THERE is a delightful show on at Bath Theatre Royal’s egg studio this week telling the story of Annie Oakley, the sharp-shooting young pioneer woman who became a star of Buffalo Bill Cody’s travelling circus, and is immortalised in the film Annie, Get Your Gun. The new play with music, Little Sure Shot, fills in Annie’s back-story, and shows how a bright girl with an unerring eye and reflexes like lightning became a legend of the plains.
The only other well-known woman from this period is the so-called “Calamity” Jane – also the inspiration for a popular musical – a scout and frontierswoman whose name is inextricably linked with another colourful western character, Wild Bill Hickock.
The life of a woman pioneer was at least as hard as that of the men – in some ways harder, because most of them had to cope with the dangers of childbirth on top of the daily grind of gathering, growing and preparing food, caring for stock, trying to make a home in an inhospitable land with dangerous wild creatures, fierce winds, brutal cold and punishing heat. It is hard for those of us for whom “foraging” is the nearest we get to wilderness life to imagine the hand-to-mouth existence on the great plains of Nebraska, Kansas, Oklahoma and the Dakotas. It was known as a hard-scrabble life – a word that seems to say it all.
It seems all the more amazing that these women still found time to teach their children to read and even play the piano, and to ensure that for church and for special events the whole family could turn out in tidy clothes, the girls in pretty lace-trimmed dresses and the boys in jackets with neckerchiefs.
The lives of the pioneers are largely known from letters, journals and the reports of the few newspapermen who made the trek out to report back to their sophisticated, comfortable East Coast readership. But there was another woman “sure shot” who lived the pioneer life and portrayed it in photographs that deserve to be far better known.
Evelyn Cameron – a surname well-known in this country from Julia Cameron, another pioneer of the early days of photography – was born in England into an affluent upper middle-class family in the Home Counties, and married Ewen Cameron, the eccentric older son of a poverty-stricken Scottish landowner. They went to Montana to start a new life breeding polo ponies. That project failed but they stayed in the dramatic, bleak northern territory, and scratched out a living. Evelyn was responsible for most of the work and basically ran the ranch, while Ewen indulged his passion for studying wildlife.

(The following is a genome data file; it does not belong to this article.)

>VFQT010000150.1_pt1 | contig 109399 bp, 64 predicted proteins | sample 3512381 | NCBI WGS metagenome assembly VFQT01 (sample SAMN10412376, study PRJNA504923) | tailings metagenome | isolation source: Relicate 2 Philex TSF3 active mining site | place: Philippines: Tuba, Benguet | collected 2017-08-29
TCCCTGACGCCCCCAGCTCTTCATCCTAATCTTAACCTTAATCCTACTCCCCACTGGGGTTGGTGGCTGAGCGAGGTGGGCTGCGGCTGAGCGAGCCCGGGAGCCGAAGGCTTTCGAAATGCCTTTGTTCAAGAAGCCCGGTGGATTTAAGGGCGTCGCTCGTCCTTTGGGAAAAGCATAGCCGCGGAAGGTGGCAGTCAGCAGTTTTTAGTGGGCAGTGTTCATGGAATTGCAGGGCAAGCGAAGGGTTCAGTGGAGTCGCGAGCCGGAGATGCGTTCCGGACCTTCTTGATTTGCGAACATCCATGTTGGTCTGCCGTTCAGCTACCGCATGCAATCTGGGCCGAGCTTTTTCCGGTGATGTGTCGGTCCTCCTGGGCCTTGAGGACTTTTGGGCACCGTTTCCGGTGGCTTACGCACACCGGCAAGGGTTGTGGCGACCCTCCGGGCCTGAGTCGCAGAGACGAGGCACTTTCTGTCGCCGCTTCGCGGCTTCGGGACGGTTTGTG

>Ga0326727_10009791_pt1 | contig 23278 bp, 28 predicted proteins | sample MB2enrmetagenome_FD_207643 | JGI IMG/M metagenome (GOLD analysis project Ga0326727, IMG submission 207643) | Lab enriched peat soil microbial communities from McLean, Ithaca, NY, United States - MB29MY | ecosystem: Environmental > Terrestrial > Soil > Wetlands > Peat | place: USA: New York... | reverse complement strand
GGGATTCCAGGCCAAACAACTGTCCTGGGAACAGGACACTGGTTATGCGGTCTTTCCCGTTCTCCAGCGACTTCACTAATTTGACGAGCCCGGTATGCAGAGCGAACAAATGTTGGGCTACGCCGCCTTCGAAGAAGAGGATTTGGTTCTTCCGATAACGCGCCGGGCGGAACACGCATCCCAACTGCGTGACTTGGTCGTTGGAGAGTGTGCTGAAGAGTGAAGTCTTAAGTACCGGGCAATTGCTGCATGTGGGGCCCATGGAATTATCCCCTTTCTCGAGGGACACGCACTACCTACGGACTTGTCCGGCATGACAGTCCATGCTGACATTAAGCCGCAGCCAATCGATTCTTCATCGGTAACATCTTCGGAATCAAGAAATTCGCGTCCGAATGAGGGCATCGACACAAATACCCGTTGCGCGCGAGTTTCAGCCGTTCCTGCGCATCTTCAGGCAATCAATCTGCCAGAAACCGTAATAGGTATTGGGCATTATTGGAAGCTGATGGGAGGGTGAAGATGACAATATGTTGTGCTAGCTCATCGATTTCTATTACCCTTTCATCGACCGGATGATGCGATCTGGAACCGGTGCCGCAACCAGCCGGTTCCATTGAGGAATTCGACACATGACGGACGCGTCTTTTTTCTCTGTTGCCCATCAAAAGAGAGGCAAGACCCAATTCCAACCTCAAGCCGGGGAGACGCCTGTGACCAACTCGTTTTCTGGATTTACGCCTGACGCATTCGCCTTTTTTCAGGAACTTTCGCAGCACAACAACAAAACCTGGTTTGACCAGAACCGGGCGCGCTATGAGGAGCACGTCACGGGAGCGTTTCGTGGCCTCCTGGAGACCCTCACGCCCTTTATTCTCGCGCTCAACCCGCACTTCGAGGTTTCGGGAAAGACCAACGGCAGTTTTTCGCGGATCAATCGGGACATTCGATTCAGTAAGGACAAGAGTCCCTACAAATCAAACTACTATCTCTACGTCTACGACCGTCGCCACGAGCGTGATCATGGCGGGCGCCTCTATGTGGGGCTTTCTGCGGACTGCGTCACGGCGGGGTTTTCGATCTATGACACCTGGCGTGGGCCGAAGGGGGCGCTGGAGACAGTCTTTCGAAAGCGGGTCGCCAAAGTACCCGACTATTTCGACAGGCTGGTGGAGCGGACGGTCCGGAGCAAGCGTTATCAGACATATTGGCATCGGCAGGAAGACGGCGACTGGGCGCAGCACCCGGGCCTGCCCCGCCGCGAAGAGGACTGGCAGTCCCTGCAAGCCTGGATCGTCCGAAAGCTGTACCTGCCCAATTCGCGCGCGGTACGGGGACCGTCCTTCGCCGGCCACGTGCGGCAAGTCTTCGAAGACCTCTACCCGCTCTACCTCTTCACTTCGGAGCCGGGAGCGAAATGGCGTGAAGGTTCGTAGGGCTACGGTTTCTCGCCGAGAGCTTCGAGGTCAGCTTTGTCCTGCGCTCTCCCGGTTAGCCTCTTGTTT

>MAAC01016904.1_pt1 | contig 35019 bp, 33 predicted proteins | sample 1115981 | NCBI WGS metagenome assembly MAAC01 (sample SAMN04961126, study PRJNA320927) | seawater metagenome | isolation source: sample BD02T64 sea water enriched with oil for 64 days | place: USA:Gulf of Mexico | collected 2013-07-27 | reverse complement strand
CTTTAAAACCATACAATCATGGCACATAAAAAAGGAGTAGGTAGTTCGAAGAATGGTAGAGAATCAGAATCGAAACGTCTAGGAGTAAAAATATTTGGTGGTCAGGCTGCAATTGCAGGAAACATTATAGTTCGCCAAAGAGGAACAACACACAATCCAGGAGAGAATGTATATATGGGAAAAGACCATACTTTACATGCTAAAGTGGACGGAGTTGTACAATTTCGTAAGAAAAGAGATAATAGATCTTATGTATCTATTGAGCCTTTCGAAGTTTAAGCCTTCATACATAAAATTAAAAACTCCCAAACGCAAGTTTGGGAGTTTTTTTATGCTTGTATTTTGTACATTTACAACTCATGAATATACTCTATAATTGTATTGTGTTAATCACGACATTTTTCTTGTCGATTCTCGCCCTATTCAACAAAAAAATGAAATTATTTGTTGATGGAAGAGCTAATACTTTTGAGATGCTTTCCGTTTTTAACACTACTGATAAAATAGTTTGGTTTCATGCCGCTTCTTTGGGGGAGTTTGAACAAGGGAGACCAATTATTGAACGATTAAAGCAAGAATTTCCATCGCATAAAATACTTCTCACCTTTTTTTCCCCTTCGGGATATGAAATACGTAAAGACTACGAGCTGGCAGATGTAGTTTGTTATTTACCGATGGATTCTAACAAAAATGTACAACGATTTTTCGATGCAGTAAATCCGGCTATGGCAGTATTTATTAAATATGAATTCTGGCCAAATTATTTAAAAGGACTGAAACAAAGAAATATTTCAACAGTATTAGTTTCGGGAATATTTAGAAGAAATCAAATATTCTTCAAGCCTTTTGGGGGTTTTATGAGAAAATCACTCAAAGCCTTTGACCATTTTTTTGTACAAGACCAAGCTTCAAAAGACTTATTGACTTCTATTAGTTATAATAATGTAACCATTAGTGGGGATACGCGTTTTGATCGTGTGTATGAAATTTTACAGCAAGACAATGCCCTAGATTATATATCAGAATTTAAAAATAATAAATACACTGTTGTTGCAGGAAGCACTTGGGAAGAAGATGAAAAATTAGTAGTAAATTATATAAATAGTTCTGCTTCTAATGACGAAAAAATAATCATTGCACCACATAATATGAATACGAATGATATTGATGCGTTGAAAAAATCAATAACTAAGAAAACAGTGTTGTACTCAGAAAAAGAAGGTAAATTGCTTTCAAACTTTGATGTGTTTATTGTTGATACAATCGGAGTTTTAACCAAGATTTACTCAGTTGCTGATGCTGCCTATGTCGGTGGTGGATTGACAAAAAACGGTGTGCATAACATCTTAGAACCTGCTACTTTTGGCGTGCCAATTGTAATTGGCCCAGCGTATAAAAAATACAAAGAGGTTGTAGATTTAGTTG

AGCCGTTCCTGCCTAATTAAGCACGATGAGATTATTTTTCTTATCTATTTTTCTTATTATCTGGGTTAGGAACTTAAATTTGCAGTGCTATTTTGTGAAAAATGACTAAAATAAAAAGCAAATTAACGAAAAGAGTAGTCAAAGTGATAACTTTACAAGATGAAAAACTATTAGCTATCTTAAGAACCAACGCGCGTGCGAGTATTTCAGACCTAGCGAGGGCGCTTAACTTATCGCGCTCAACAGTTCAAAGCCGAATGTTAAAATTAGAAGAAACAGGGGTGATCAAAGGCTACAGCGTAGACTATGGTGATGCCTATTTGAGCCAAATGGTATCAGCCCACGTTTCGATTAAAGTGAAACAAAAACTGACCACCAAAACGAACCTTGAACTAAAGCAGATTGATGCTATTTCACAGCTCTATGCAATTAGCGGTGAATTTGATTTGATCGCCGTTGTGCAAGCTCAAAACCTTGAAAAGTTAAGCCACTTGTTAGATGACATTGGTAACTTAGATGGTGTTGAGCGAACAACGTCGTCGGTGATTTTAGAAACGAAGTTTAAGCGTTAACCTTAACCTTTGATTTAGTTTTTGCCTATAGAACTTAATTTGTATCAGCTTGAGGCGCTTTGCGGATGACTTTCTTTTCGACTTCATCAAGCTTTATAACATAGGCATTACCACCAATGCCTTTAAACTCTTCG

Perhaps Evelyn’s wide-ranging abilities as housewife, horsewoman and rancher were not remarkable by the standards of pioneer women – but she had two astonishing talents that set her apart and ought to make her a heroine of the period and an icon of achievement for feminists everywhere. Alongside the constant demands of the livestock, the ranch and the life of the community, she became a great photographer and she had an almost uncanny ability to connect with wild creatures. Photos from the archive at the University of Montana and at the Evelyn Cameron Museum in Terry, Montana, not only show her standing on horseback, making butter in her kitchen and riding with other cowgirls, they also show the young eagles to whose nest she gained access by infinite patience and a young orphaned wolf that she tamed.
It is often and truly said that women’s history is largely hidden because most history is written by men. The great names of photography from the days of the Old West into the mid-20th century are all men – Edward Weston, brothers William Edward Irwin and Marvin Elmore Irwin, Timothy O’Sullivan and Ansel Adams.
It is only thanks to an American academic, Donna Lucey, who was researching photographs to illustrate a history of women pioneers in the West that Evelyn Cameron’s photographs were discovered. Her story and her work deserve to be more widely known because she and the people she photographed are just as important in the history of the West as the sharp-shooter Annie Oakley and the rambunctious adventurer Calamity Jane.
Evelyn Cameron turned her back on the comfort – and oppressive tedium – of upper-class Edwardian England, and settled for the rough and tumble hard-scrabble of Montana. She became a legend in her lifetime – an English writer was advised to “be sure to go to the Eve Ranch and see Mrs Cameron. She is one of the wonders of Montana.”(See Private View for some of her photos).